Uncle Jimi Solanke is a man of many artistic parts – teacher, actor, singer, writer, fine artist, dramatist, multi-instrumentalist, children’s television presenter, film director and a key minister in the government of Professor Wole Soyinka in the Autonomous Republic of Ijegba.
We arrive his place.
It is typically like everything else about him – a free spirit, simple, very basic but functional structures, no frills. Everything here is some work of artistic expression, everything.
The large walled courtyard is uncompleted. A big stage with a background built with tree trunks and the scraped backs of trees is the first structure into the expansive compound. The theatre coming ahead of home. That is vintage Jimi Solanke.
Like the popular Coke advert, He eats, drinks and sleeps the Arts.
Tunde Kelani whispers to me, and I agree immediately, that Jimi is a man gifted to the world by the heavens, with the Creator of the Universe spending extra time making up this man without an ounce of the love of materialism in his veins.
He is contented with the simple things of life, and….Ipara is his new world. Uncle Jimi Solanke has no time for frivolities, luxuries and vain things. Give him the simplest things in life, give him the stage and he is fulfilled.
The man has one of the richest voices on earth.. He can speak and he can sing. He is a born actor made for both film and theatre, and a multi-instrumentalist to the bargain. He paints. He writes. He teaches.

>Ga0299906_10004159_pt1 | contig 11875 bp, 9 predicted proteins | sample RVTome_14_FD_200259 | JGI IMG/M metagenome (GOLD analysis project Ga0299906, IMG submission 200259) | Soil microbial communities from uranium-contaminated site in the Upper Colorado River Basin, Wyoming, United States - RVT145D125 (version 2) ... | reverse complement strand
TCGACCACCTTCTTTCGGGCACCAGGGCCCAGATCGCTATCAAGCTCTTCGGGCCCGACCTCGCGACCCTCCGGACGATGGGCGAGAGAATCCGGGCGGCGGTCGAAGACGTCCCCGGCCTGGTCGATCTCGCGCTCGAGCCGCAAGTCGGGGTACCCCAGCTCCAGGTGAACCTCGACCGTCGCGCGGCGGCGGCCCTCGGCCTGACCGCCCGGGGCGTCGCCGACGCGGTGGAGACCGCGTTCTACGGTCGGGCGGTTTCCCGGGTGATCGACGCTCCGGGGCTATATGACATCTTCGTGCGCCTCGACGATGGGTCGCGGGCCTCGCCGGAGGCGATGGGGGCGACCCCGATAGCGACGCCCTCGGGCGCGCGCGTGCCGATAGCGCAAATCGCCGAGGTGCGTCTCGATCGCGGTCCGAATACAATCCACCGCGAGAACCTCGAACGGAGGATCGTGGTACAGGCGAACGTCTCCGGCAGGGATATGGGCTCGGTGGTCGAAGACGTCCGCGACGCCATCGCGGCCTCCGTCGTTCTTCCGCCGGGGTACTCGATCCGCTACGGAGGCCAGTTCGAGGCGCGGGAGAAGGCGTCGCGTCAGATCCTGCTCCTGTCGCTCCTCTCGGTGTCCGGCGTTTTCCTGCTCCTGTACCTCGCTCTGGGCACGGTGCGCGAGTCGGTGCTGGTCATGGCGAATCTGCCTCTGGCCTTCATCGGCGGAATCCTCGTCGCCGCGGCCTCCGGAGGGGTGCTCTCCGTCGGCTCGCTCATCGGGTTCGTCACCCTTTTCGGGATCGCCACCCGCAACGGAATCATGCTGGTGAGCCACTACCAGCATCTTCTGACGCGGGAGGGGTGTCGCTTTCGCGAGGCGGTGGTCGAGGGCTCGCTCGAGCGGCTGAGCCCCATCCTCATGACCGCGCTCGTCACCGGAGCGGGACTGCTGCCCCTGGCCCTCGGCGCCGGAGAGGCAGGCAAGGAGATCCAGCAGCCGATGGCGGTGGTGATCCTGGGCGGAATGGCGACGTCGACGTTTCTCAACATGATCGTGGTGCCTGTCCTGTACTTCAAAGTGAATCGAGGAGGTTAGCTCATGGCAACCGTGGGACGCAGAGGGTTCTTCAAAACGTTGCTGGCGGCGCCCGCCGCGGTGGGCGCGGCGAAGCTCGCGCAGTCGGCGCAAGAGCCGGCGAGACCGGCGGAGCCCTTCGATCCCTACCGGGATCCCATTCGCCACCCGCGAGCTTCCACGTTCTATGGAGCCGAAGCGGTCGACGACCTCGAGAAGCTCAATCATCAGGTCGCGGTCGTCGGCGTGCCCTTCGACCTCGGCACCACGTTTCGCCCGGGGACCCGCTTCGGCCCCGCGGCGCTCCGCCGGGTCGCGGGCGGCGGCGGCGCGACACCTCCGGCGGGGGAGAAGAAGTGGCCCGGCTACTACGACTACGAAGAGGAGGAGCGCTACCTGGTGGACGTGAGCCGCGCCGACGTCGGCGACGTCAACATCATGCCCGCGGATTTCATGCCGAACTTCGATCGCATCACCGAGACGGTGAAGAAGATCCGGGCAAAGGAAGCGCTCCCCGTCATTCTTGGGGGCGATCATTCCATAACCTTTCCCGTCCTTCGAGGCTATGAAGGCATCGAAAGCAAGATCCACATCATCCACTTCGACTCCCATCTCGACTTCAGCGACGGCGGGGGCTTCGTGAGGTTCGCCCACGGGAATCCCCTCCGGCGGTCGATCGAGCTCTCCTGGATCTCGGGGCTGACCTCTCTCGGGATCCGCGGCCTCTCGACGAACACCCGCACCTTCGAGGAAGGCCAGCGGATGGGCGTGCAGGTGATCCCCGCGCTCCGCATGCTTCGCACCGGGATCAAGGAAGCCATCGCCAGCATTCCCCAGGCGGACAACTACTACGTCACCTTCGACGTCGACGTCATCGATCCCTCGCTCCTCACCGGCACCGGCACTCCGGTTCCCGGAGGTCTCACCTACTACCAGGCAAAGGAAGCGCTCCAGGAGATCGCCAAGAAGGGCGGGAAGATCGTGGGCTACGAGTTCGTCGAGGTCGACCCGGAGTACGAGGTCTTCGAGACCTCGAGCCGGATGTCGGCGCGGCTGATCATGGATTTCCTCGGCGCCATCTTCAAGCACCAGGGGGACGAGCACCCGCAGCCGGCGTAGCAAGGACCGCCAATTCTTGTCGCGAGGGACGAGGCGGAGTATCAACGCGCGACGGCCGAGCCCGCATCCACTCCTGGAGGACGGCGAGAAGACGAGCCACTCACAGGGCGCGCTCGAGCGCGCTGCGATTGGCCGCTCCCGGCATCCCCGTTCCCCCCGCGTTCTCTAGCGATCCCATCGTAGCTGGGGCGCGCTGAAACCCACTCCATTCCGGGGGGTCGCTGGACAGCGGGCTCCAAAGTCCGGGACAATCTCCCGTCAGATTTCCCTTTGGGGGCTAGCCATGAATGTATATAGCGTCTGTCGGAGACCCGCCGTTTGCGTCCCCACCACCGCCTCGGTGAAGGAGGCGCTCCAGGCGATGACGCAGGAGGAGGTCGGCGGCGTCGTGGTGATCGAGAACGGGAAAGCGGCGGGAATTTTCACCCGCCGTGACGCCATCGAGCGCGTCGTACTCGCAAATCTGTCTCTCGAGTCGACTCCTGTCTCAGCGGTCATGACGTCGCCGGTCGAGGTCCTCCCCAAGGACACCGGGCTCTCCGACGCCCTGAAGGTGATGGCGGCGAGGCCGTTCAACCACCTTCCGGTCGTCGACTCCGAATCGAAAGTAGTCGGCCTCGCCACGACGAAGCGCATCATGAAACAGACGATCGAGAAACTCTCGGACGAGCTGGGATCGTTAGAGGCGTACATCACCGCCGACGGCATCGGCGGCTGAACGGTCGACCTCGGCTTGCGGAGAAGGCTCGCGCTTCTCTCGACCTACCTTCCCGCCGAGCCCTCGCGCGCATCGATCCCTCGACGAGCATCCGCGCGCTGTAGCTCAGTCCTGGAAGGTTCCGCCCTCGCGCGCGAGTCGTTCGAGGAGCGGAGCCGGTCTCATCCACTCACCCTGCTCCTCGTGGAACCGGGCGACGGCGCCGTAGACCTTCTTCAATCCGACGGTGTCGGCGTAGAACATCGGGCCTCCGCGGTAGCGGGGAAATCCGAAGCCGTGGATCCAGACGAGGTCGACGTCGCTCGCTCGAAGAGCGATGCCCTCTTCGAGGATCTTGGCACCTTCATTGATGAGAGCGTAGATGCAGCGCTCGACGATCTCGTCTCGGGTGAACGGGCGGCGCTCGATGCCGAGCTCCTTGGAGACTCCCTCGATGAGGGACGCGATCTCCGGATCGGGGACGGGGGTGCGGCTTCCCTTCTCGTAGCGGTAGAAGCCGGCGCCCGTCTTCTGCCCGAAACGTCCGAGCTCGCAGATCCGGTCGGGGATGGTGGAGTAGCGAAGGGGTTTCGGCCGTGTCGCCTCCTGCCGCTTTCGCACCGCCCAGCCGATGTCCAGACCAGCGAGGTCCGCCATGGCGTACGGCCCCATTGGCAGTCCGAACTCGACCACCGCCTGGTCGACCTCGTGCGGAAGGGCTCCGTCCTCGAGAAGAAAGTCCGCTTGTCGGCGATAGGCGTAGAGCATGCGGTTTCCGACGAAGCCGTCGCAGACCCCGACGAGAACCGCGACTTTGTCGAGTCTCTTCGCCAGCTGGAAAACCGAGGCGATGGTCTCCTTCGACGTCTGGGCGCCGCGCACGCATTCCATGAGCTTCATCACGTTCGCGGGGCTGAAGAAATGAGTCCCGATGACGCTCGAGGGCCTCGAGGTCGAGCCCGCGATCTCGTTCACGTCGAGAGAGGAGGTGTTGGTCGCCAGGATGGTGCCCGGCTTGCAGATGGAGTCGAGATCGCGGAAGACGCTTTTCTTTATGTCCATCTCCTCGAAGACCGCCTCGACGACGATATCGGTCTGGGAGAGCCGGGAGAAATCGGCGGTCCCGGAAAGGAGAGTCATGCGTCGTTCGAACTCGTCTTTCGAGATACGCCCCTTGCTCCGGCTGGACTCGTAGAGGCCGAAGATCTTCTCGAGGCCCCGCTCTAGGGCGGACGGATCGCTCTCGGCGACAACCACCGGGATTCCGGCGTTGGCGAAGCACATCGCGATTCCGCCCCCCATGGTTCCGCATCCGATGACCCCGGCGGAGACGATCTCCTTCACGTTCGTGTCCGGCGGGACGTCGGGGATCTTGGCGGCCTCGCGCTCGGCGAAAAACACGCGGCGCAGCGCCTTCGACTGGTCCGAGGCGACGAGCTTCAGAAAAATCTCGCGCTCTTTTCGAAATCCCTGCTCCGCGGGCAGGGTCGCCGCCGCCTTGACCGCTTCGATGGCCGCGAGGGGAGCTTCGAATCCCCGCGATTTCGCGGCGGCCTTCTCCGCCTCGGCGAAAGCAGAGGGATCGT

Inside his uncompleted house the tables and benches are made from tree stumps and tree branches, with one or two plastic chairs complimenting the lone classic wooden Rocking Chair that surely is Baba Agba’s throne.
The whole place is strewn with books, and his art works litter the long, unpolished shelves of flat wood.
He tells us: ‘ I have been asking myself since I fixed the few things in this place what more is left for God to do for me?”.
He runs a quick look around the sparsely furnished room and declares: “God has done more than enough for me. This Coronavirus period has been a blessing. I had the time to come, stay here and build this place, with money I can’t claim to know where it came from. My wife supported with all her earnings here. It was like squeezing water out of stone. But see where we are now. Although there is no electricity yet in the house, I sleep here. Come and see”.
He shows us around the single furnished room, a tour that lasts only a few minutes at most.
Uncle Jimi learnt well the spartan way from his mentor and boss, Kongi, the man he refers to fondly, and with reverence, as ‘Iwin’.
That’s it. Our visit is complete. I have seen the great man and ‘drank’ my inspiration-portion from his simple words of wisdom and gratitude.
That’s the charge I needed in coming to see him again, and accept TK’s challenge to dare to conquer Nollywood as I have conquered the world of sport?
Jimshow, in his usual benevolence, presents TK and I with gifts of 3 of his original art works.
He then sees us to the car, and we are soon back on our way to Abeokuta to start the filming of a movie that has been threatening to put some butterflies in my stomach.
I am happy and ready. I look at TK as he concentrates, deep in thought on the exciting challenges that lie ahead.
I am reassuring myself. After Ipara, I am ready now! Nollywood, watch out!